Hardin Memorial Health held a press conference yesterday afternoon to discuss the coronavirus in Kentucky, including symptoms, prevention, and how the disease is spread. According to John Godfrey, Hardin Memorial Health’s Vice President and Chief Medical Officer, there is an incubation period for the virus where symptoms may not appear. Symptoms may be flu-like at first, with shortness of breath, a cough, and fever. As of right now, there are no known cases of the virus in Hardin County. Public health advice at this stage is as follows: Consult only reliable government agencies such as Centers for Disease Control or the Lincoln Trail District Health Department for information regarding the illness, cover coughs and sneezes- preferably in the elbow- and wash hands well and often. In addition, stay home if sick, except to get medical care.
The Radcliff Police Department arrested several suspects involved in a shoplifting spree at a Radcliff Wal-Mart Tuesday evening. Officers responded to the location of 1165 Walmart Way in regards to three suspects, Teressa Deweese, Amy McGrath, and Susan Pierce, all shoplifting clothing items while in the company of a sixteen-year-old juvenile. The three were actively assisting the minor in the stealing of the clothing, and together the crew had over $100 worth of merchandise on their person, and were attempting to take it to their vehicle, a Volkswagen that had been reported stolen out of Louisville in February. All were arrested and charged with unlawful transaction with a minor, receiving stolen property, and shoplifting. They were lodged in the Hardin County Detention Center.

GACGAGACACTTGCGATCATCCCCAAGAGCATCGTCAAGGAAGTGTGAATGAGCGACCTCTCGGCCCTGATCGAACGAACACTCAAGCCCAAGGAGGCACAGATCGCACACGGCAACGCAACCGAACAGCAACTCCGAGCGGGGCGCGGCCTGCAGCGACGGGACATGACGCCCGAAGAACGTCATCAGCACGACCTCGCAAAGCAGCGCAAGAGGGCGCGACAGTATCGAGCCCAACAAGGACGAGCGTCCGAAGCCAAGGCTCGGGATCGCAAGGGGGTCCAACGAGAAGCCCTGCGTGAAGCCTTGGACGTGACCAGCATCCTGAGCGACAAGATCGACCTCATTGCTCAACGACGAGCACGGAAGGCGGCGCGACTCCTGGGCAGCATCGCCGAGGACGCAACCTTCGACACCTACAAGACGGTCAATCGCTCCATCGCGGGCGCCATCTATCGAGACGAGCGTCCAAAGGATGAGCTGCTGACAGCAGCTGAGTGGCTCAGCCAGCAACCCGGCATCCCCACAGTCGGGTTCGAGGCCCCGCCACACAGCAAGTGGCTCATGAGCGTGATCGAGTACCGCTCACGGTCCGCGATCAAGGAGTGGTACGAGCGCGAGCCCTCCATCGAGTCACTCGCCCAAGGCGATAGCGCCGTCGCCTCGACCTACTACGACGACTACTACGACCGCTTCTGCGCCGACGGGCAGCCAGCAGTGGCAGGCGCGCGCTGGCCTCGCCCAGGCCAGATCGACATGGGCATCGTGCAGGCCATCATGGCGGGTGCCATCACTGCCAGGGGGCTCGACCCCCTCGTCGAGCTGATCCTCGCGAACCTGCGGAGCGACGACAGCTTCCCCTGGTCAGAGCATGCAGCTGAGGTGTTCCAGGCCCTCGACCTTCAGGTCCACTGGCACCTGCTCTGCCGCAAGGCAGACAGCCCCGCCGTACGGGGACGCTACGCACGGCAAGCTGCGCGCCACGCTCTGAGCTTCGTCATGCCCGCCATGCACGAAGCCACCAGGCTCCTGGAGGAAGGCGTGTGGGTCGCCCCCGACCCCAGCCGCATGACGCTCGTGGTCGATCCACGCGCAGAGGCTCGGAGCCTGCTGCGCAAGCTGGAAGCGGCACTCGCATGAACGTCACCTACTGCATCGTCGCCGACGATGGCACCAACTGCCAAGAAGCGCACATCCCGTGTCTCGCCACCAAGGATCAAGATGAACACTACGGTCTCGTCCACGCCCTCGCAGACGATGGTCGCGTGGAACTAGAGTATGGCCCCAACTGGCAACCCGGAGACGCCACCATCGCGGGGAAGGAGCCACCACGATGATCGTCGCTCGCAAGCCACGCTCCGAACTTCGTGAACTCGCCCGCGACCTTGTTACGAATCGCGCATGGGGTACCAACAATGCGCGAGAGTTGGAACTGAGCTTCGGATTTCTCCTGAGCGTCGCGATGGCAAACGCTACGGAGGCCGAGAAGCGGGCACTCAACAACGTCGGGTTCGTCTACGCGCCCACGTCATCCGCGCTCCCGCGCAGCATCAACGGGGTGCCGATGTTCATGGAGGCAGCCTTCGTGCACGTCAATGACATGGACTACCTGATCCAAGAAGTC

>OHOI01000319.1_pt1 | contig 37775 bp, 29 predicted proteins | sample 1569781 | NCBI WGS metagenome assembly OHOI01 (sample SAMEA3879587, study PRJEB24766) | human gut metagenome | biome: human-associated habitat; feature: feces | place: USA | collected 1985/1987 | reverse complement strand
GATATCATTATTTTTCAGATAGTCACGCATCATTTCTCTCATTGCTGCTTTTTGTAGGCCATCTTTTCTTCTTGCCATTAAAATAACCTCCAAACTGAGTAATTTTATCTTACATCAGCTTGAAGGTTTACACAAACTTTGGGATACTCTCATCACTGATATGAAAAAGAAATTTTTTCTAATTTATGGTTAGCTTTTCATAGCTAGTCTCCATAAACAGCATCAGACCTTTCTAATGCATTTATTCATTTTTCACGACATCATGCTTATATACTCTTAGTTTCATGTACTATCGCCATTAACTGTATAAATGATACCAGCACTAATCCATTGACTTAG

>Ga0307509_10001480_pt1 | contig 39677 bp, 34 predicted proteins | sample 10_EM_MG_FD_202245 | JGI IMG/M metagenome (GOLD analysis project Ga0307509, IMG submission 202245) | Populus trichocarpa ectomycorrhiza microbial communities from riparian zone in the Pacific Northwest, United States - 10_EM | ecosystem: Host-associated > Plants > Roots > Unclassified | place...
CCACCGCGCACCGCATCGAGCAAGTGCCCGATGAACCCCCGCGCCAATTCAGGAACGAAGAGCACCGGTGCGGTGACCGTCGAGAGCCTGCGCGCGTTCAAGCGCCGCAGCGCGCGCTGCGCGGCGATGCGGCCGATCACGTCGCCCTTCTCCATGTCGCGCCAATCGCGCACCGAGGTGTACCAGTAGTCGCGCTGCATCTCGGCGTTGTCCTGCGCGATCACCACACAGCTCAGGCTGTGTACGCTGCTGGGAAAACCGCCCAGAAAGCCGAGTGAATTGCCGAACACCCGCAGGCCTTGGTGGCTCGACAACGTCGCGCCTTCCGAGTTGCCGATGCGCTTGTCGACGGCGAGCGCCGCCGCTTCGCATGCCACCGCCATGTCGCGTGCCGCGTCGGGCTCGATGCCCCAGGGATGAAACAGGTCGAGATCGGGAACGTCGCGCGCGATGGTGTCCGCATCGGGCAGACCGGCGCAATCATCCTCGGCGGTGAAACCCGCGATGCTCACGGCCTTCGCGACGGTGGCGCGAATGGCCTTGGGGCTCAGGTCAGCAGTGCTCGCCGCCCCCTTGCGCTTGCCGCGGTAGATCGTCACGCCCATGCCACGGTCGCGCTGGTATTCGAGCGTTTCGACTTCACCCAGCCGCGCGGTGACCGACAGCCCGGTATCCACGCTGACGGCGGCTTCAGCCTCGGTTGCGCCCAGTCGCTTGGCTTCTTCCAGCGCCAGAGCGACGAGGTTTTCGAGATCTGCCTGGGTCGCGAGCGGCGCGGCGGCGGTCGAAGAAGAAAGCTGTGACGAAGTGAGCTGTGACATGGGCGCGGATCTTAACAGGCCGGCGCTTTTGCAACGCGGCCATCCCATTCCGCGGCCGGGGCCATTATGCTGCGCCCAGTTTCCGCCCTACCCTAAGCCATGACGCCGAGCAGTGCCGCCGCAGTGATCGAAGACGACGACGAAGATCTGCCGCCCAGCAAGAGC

The House Committee on Education passed legislation yesterday that will mandate financial literacy as a graduation requirement in Kentucky Public High Schools. The bill will require any ninth-grader to complete at least a one-half credit course that meets financial literacy academic standards. 25th District Representative Jim Duplessis said of the legislation, “The goal of this measure is to educate and empower youth on financial planning methods. By providing financial guidance in a classroom setting, we are teaching students how to make positive financial decisions, but also make them aware of the long term repercussions for poor decisions.” The bill will head to the house floor where it will be considered for passage in the 2020 Regular Session.